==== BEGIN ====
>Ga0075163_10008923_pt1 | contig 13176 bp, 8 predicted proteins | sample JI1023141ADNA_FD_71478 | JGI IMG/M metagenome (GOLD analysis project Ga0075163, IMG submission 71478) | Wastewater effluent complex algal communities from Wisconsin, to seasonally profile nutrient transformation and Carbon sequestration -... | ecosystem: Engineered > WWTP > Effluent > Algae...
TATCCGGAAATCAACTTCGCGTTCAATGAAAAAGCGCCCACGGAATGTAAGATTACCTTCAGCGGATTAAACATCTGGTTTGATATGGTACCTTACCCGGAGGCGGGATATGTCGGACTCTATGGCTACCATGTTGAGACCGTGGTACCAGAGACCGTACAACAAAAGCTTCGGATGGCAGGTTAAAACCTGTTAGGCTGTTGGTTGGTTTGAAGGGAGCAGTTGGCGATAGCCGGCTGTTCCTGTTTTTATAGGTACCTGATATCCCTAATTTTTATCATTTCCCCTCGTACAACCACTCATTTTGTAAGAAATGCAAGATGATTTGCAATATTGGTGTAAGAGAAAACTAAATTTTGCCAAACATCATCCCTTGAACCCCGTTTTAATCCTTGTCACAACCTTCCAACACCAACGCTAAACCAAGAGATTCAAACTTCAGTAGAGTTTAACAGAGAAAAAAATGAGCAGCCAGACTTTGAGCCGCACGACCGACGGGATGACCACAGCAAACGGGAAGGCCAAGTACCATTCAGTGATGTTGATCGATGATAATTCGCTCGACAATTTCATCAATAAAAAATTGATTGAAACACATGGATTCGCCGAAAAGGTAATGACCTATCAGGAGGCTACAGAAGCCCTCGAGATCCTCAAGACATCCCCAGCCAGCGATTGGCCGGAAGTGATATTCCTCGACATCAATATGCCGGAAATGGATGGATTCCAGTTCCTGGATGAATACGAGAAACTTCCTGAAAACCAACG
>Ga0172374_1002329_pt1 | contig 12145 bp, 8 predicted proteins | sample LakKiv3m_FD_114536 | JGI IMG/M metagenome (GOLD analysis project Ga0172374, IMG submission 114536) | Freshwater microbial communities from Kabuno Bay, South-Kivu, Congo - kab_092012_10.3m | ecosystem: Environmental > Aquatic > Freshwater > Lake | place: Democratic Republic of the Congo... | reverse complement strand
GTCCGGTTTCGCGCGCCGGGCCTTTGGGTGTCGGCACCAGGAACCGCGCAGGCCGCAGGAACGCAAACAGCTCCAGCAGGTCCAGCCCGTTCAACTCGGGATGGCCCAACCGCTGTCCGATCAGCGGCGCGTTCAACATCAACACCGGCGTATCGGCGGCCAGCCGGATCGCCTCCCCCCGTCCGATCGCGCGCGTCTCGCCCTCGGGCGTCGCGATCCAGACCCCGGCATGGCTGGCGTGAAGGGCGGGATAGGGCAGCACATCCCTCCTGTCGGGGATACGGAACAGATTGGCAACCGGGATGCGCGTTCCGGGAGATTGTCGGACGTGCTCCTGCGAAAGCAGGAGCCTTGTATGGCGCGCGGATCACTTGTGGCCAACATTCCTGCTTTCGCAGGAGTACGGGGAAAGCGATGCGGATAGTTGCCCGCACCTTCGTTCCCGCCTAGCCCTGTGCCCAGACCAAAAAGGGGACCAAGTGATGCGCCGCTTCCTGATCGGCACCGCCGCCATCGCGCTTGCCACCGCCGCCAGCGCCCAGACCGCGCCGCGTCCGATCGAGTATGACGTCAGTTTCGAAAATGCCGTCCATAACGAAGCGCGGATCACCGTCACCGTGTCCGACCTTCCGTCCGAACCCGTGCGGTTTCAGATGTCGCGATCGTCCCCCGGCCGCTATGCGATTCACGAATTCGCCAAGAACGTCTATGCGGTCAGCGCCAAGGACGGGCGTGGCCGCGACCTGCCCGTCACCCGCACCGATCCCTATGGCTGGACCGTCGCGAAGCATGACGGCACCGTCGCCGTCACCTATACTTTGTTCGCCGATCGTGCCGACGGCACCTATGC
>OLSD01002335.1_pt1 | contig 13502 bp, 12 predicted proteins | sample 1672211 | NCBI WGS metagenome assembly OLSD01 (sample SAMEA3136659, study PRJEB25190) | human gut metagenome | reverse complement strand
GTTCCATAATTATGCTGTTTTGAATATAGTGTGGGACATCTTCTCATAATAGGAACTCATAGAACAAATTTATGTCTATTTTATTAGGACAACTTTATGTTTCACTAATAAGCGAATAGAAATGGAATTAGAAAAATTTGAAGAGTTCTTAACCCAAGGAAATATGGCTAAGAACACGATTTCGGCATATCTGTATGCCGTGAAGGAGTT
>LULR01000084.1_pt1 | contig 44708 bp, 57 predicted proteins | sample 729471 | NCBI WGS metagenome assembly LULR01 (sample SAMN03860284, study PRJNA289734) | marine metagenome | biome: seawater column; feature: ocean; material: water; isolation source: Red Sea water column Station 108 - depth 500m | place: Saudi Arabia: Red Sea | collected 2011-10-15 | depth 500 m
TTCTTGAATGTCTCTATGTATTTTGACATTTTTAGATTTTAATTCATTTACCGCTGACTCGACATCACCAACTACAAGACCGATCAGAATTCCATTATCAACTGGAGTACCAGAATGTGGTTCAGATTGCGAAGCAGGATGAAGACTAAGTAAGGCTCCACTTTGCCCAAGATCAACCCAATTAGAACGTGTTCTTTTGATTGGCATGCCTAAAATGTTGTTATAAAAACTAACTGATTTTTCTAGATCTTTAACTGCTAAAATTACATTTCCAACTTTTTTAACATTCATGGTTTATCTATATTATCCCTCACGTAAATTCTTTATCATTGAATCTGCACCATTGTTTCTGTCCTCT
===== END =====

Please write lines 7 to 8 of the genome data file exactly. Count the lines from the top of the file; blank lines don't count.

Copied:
>LULR01000084.1_pt1 | contig 44708 bp, 57 predicted proteins | sample 729471 | NCBI WGS metagenome assembly LULR01 (sample SAMN03860284, study PRJNA289734) | marine metagenome | biome: seawater column; feature: ocean; material: water; isolation source: Red Sea water column Station 108 - depth 500m | place: Saudi Arabia: Red Sea | collected 2011-10-15 | depth 500 m
TTCTTGAATGTCTCTATGTATTTTGACATTTTTAGATTTTAATTCATTTACCGCTGACTCGACATCACCAACTACAAGACCGATCAGAATTCCATTATCAACTGGAGTACCAGAATGTGGTTCAGATTGCGAAGCAGGATGAAGACTAAGTAAGGCTCCACTTTGCCCAAGATCAACCCAATTAGAACGTGTTCTTTTGATTGGCATGCCTAAAATGTTGTTATAAAAACTAACTGATTTTTCTAGATCTTTAACTGCTAAAATTACATTTCCAACTTTTTTAACATTCATGGTTTATCTATATTATCCCTCACGTAAATTCTTTATCATTGAATCTGCACCATTGTTTCTGTCCTCT